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New, New Marketing and Merchandising
Margaret Langstaff -- 6/26/00
Tinseltown teachings
Over the last few years, the notion of what constitutes a business book has undergone a transformation. "The market for business books has gotten much wider in the last five or 10 years," Perseus publisher David G hring tells PW. "It is no longer just white male suits, but is now a true cross-section of society." Gayle Treadwell of Harvard Business School Press agrees. "Business issues are covered more and more by the general media--business is a larger part of our lives." Gene Brissie, publisher at Prentice Hall Press, remarks, "There is a broader market and a broader concept than there used to be for business books. They are more accessible, more 'real,' than ever before and seem to intersect with our lives at more points. The trend away from academics writing business books continues." Danielle Egan-Miller of NTC/Contemporary sees "the softer side of management getting greater response than ever, including pop things, like our last year's title Movies to Manage By--cute packages and very light fare."
With the ever-expanding definition of the "business book" has come a new set of marketing realities and principles spawned by the Web. "We have a tremendous interest in using our online presence better," Egan-Miller says, "and in all ways. For instance, we want to take full advantage of the free space in our title listings on Amazon.com and B&N.com. Also we're going after all opportunities for sale of online sub-rights. As the book clubs fade in importance, this is the new frontier for sub-rights."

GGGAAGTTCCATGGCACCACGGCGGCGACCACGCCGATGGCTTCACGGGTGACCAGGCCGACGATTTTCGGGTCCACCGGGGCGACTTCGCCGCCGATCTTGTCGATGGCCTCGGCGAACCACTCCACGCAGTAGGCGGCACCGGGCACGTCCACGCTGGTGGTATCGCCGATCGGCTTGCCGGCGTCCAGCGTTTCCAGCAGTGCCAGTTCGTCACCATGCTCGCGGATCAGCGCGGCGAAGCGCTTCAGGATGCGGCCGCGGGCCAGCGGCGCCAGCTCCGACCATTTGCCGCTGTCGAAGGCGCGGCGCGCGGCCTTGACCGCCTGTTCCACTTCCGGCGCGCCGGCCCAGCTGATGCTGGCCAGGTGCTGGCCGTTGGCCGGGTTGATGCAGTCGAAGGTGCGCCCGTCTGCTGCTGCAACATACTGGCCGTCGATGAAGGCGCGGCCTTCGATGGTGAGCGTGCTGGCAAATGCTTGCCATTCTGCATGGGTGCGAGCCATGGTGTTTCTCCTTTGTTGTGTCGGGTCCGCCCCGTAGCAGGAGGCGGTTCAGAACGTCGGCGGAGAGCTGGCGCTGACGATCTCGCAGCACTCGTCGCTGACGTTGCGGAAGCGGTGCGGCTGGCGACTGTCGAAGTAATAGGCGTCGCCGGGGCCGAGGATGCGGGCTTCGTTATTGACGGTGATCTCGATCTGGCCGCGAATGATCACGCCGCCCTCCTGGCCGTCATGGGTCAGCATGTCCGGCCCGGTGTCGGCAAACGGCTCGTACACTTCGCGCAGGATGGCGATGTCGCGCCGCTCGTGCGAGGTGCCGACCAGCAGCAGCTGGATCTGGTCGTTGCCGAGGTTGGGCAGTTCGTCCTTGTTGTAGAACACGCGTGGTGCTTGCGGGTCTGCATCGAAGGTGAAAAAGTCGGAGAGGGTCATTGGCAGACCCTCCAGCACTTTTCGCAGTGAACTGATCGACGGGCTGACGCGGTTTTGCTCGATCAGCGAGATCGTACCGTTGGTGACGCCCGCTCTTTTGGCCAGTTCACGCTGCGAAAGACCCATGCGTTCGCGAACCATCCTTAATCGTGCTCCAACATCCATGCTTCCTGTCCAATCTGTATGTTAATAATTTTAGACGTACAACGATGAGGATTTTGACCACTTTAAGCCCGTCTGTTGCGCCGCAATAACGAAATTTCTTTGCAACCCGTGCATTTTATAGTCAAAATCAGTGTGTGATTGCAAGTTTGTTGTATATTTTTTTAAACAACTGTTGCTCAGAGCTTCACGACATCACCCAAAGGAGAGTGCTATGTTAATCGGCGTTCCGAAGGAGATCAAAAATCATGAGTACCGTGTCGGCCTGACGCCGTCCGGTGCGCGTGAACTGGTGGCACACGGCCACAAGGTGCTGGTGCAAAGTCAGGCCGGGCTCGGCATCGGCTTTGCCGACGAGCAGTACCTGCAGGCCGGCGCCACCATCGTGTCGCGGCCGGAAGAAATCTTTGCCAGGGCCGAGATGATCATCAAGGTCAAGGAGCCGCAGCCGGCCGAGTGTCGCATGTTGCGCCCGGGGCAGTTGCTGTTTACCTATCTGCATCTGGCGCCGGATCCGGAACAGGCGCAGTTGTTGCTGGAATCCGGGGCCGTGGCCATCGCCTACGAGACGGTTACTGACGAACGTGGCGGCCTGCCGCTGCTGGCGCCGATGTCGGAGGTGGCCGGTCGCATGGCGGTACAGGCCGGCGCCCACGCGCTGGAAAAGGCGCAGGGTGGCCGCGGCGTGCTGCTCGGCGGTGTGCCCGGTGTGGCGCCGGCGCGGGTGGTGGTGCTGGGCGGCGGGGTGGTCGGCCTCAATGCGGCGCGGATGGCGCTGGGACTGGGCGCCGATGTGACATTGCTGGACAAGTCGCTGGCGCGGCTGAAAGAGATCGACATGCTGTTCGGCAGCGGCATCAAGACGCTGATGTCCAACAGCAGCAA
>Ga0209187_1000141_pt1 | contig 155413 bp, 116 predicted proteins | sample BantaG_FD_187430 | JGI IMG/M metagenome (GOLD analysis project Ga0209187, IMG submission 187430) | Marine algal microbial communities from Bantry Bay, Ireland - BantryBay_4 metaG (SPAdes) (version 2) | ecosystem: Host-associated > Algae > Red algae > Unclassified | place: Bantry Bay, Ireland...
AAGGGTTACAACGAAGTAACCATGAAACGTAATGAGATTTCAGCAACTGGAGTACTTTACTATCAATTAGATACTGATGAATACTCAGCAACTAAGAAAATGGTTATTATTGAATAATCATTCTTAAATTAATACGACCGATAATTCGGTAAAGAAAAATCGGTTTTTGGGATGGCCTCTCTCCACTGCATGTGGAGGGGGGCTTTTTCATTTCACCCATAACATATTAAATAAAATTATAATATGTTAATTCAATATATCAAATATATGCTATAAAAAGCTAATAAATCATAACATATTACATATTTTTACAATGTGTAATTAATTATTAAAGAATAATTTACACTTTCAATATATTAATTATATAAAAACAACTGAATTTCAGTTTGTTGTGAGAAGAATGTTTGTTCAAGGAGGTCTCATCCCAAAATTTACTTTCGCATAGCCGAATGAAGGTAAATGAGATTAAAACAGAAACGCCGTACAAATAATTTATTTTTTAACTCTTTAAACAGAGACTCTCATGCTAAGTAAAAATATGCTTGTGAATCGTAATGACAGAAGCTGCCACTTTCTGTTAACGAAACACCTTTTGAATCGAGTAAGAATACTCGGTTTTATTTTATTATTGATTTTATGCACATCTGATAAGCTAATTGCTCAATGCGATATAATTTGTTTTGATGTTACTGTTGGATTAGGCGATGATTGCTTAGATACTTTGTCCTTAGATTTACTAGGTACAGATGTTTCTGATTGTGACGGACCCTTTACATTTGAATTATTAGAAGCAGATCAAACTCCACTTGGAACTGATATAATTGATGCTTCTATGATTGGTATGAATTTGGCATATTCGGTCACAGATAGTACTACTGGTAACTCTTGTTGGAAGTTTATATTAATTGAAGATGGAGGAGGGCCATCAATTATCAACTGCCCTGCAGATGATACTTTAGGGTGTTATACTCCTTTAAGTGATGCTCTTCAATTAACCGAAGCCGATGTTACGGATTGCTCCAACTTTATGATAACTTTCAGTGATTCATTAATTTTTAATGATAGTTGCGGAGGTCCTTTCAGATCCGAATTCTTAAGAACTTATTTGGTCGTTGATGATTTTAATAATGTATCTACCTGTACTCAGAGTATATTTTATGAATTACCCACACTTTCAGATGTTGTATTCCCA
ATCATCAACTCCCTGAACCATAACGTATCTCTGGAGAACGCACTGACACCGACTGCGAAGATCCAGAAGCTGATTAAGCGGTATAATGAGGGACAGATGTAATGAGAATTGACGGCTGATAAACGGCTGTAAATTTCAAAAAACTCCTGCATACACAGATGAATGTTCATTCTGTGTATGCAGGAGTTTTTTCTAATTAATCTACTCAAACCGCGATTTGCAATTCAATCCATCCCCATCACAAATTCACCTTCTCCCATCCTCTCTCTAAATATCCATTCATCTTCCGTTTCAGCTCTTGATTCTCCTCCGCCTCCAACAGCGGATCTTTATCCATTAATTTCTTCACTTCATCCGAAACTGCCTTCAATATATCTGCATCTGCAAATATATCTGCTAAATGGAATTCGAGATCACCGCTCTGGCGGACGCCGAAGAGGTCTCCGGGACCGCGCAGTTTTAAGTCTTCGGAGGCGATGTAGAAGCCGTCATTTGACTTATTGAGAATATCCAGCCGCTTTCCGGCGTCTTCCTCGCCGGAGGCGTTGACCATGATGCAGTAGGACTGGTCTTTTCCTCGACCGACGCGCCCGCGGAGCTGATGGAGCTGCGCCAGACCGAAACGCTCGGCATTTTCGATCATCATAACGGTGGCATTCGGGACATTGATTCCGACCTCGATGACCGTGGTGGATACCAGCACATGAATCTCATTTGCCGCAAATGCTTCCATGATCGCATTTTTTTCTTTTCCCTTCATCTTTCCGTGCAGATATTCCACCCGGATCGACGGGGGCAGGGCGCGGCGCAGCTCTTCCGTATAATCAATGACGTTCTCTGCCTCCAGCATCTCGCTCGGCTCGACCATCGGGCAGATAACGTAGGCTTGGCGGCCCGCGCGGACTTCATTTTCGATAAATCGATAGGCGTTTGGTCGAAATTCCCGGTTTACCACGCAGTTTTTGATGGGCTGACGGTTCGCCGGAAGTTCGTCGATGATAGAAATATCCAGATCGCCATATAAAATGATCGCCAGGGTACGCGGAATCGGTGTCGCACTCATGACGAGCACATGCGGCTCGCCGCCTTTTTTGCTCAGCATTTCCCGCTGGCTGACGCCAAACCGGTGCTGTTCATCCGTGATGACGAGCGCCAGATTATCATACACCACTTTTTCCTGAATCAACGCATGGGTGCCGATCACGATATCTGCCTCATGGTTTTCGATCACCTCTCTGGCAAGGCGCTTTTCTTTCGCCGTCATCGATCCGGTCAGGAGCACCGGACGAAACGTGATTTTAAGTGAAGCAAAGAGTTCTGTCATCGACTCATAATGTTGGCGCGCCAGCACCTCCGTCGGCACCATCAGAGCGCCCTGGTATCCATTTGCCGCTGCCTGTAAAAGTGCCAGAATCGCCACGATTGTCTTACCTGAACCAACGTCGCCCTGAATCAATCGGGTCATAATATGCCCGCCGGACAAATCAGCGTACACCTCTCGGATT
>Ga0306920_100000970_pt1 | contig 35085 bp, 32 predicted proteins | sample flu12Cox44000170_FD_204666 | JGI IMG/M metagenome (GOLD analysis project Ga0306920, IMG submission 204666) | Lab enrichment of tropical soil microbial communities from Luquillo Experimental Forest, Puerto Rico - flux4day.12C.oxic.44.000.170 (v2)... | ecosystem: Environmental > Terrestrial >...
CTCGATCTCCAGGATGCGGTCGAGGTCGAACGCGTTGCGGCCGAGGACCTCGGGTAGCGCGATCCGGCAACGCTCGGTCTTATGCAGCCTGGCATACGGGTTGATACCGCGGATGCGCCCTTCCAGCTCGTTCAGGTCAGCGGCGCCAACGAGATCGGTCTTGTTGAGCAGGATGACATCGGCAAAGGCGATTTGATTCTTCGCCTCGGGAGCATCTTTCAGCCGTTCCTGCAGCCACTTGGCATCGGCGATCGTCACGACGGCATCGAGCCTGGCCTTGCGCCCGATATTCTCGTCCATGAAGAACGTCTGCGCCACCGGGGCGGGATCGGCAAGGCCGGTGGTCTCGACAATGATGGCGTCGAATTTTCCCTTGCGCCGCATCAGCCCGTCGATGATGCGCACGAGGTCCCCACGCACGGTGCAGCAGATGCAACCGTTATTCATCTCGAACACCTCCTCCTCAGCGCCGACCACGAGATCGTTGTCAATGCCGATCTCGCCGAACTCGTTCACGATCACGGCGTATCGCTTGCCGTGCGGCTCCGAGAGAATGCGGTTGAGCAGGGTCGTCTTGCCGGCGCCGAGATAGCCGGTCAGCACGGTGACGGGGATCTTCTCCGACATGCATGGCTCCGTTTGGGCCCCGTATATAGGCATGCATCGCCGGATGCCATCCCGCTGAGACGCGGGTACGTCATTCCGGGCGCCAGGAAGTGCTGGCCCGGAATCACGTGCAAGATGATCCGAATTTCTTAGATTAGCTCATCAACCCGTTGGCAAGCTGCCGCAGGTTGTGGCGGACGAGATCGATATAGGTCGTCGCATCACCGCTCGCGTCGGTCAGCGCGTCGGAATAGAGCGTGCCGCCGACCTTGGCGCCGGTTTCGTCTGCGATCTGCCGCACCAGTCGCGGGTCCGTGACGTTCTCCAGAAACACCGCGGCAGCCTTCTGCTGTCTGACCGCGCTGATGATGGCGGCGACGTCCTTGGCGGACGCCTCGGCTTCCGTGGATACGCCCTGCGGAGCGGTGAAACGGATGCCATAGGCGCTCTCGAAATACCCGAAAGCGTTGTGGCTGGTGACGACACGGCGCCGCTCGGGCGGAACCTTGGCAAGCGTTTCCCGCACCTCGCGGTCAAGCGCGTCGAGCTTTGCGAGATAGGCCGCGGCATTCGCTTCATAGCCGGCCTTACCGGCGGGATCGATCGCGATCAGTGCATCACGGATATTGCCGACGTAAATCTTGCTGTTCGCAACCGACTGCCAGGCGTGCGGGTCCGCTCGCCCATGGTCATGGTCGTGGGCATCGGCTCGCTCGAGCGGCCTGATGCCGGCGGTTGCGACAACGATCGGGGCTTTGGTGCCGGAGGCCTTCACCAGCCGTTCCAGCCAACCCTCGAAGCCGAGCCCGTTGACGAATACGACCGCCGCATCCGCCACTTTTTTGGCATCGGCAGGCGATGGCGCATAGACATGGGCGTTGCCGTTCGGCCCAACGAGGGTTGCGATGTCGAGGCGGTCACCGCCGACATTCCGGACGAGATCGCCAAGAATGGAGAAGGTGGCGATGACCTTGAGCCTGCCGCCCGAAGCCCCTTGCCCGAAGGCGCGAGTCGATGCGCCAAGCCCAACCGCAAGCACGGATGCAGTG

"The old business models for hardcover and paperback editions don't apply anymore," notes Crown Business publisher Steve Ross. "There is greater demand for hardcover editions for a longer period of time and virtually no price resistance." Treadwell says, "I would like to see more 'literary' bookstores consider business books as an important part of their mix. There is very little price resistance. The rules about who buys these books have changed."

Not to mention the physical entity, the 'book' itself. Business book publishers have been busy digitalizing their wares so they can be delivered in any format, for any platform, whether e-book, online, print on demand, or something we haven't yet dreamed of. Amacom publisher Steve Arkin says, "There are a number of good years left for books on paper, but we are now covered, whatever happens. All of our books are in electronic form--that's a major accomplishment. A few years ago, publishers weren't sure where to put their investment." Though copyright protection remains an irritating issue ("Publishers have even considered giving away their books," says Simon & Schuster's Fred Hills), new encryption technologies and timely and aggressive litigation against potential pirates promise publishers a safe haven for their rights. Surely this is critical to all publishers, but especially to business book publishers whose product is aimed at readers who spend a lot of time glued to their monitors or are otherwise connected.
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